Sensors have been increasingly used for many ubiquitous computing applications such as asset location monitoring, visual surveillance, and human motion tracking. In such applications, it is important to place sensors such that every point of the target area can be sensed by more than one sensor. Especially, many practical applications require 3-coverage for triangulation, 3D hull building, and etc. Also, in order to extract meaningful information from the data sensed by multiple sensors, those sensors need to be placed not too close to each other-minimum separation requirement. To address the 3-coverage problem with the minimum separation requirement, our recent work (Kim et al. 2008) proposes two heuristic methods, so called, overlaying method and TRE-based method, which complement each other depending on the minimum separation requirement. For these two methods, we also provide mathematical analysis that can clearly guide us when to use the TRE-based method and when to use the overlaying method and also how many sensors are required. To make it self-contained, in this paper, we first revisit the two heuristic methods. Then, as an extension, we present an ILP-based optimal solution targeting for grid coverage. With this ILP-based optimal solution, we investigate how much close the two heuristic methods are to the optimal solution. Finally, this paper discusses the impacts of the proposed methods on real-deployed systems using two example sensor systems. To the best of our knowledge, this is the first work that systematically addresses the 3-coverage problem with the minimum separation requirement.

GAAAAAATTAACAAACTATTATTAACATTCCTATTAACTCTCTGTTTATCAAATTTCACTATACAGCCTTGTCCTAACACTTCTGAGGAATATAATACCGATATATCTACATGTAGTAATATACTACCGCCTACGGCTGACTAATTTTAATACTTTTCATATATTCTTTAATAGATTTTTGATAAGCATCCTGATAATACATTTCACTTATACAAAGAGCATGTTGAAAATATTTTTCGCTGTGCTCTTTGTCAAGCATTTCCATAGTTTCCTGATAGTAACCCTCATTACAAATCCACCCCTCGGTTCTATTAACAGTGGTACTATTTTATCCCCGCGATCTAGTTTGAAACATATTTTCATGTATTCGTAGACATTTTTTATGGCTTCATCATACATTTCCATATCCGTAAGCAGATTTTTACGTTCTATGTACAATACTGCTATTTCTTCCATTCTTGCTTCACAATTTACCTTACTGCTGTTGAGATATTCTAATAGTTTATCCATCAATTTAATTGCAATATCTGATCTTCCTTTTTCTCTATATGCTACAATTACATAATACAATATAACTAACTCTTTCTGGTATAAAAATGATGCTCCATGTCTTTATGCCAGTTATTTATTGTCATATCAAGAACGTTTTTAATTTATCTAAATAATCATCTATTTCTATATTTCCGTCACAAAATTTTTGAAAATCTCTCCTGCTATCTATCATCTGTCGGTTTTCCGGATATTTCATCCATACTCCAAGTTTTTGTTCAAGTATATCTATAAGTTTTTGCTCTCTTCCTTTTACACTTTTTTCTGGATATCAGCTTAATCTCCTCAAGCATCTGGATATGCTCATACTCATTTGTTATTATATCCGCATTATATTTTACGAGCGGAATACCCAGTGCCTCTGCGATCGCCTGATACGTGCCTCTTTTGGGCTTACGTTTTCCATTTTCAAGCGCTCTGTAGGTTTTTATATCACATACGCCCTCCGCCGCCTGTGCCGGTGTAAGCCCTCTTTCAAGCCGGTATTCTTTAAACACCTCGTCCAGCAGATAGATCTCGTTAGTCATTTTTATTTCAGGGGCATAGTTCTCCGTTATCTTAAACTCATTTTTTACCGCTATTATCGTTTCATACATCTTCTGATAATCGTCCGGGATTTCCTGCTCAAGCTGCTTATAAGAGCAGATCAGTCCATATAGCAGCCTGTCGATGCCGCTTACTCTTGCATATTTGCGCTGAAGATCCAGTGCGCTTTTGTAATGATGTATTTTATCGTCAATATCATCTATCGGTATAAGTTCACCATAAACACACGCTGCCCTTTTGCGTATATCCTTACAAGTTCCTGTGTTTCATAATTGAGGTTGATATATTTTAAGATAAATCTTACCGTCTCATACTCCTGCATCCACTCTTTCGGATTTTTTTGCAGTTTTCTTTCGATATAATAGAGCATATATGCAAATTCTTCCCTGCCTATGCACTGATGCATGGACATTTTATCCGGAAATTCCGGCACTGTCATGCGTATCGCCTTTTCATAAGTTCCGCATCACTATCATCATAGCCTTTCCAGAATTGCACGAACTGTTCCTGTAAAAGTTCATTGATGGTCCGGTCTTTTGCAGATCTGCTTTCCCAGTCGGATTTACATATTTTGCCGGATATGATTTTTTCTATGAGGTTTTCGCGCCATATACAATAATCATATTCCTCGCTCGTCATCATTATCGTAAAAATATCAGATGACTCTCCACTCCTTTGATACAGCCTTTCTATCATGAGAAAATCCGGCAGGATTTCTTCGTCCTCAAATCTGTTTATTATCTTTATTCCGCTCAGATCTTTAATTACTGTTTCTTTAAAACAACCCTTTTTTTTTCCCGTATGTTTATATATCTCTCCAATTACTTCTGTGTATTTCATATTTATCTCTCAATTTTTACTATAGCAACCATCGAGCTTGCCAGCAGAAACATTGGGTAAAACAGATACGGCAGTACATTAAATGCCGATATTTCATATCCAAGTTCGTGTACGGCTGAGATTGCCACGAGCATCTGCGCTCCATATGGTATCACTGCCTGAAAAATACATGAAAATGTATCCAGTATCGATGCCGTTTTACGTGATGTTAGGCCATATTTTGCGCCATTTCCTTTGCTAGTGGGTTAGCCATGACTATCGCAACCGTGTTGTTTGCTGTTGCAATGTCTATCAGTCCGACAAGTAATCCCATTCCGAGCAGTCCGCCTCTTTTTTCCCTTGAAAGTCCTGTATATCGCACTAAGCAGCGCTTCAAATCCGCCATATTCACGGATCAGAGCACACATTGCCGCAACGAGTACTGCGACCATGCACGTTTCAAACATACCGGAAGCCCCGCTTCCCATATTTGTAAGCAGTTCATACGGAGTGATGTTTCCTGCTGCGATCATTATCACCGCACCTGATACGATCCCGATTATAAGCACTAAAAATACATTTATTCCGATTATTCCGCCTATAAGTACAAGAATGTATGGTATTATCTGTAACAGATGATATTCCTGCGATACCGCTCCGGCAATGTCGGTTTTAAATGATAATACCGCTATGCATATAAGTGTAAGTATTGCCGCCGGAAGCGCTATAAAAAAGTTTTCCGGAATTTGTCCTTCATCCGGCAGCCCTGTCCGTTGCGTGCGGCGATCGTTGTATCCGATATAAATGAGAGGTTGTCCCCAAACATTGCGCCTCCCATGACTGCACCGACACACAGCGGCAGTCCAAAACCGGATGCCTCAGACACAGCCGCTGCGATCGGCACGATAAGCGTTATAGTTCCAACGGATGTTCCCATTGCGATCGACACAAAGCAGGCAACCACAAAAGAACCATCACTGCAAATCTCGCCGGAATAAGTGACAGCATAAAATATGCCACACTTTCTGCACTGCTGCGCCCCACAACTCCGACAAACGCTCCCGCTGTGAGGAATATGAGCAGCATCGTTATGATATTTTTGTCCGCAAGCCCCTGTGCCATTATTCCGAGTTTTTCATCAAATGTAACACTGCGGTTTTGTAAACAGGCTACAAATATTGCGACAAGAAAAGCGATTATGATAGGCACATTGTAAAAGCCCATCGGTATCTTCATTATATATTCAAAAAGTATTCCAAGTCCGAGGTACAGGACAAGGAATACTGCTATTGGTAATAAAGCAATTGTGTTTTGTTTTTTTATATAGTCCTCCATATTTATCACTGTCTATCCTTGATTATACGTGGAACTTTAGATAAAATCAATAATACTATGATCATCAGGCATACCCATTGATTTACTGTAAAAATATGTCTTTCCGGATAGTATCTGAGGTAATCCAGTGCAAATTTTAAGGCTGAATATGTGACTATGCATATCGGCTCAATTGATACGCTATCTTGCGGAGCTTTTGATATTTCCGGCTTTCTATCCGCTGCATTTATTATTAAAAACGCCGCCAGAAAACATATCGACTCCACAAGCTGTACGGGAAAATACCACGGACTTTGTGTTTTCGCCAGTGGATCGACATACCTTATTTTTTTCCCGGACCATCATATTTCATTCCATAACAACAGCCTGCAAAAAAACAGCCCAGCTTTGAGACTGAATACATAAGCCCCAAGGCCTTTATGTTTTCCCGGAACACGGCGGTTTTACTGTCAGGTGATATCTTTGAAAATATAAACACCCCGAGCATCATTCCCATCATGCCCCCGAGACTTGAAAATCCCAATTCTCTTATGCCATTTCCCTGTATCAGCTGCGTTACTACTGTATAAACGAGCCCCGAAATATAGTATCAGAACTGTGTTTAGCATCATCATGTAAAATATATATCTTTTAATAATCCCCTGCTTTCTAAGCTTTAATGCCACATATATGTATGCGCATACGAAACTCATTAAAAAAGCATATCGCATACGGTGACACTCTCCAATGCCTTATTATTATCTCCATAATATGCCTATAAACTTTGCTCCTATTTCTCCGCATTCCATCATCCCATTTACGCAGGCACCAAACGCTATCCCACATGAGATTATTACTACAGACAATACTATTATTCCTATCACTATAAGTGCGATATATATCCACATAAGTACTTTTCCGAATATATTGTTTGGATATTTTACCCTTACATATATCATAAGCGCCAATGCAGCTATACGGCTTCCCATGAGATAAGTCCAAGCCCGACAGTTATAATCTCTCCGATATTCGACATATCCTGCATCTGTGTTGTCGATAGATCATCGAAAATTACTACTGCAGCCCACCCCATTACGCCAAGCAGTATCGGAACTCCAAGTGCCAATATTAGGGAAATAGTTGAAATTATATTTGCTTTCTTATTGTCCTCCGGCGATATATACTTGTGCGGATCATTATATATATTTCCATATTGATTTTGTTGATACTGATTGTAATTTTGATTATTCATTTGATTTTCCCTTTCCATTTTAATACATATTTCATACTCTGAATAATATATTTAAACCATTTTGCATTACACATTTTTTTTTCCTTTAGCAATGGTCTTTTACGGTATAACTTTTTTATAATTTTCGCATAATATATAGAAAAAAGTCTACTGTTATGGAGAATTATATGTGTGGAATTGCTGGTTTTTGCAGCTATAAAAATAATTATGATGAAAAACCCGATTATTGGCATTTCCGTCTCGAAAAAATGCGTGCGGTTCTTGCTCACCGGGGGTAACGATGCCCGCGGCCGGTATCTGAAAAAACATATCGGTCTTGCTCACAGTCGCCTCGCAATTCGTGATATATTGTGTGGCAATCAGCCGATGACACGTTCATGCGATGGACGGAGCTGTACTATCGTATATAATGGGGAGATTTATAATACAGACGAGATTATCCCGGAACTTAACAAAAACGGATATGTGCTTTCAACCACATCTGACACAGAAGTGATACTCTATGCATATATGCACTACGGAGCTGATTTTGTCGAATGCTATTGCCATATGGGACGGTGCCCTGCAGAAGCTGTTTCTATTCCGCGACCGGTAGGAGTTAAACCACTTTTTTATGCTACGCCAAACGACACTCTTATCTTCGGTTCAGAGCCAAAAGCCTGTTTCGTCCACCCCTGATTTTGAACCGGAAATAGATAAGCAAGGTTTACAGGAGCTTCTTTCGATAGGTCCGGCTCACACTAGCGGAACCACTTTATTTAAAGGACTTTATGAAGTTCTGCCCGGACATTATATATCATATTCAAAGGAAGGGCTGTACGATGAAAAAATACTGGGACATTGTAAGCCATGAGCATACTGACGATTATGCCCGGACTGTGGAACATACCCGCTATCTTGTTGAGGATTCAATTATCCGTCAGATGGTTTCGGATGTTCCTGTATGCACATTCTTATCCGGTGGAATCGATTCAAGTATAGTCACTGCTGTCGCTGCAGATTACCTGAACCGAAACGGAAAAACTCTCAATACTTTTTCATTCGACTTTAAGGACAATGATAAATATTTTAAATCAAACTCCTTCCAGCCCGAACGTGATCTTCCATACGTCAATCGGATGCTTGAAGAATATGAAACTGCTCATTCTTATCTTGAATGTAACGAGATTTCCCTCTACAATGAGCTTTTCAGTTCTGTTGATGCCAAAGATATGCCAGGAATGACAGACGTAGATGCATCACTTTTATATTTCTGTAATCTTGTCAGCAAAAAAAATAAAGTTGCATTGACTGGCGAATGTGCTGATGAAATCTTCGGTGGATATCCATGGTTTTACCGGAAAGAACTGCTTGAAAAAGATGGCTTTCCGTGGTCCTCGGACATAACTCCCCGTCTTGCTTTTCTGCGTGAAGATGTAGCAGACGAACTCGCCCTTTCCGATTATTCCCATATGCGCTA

- Minimum separation requirement
- Sensor placement
- Ubiquitous computing
ASJC Scopus subject areas
- Information Systems
- Hardware and Architecture
- Computer Networks and Communications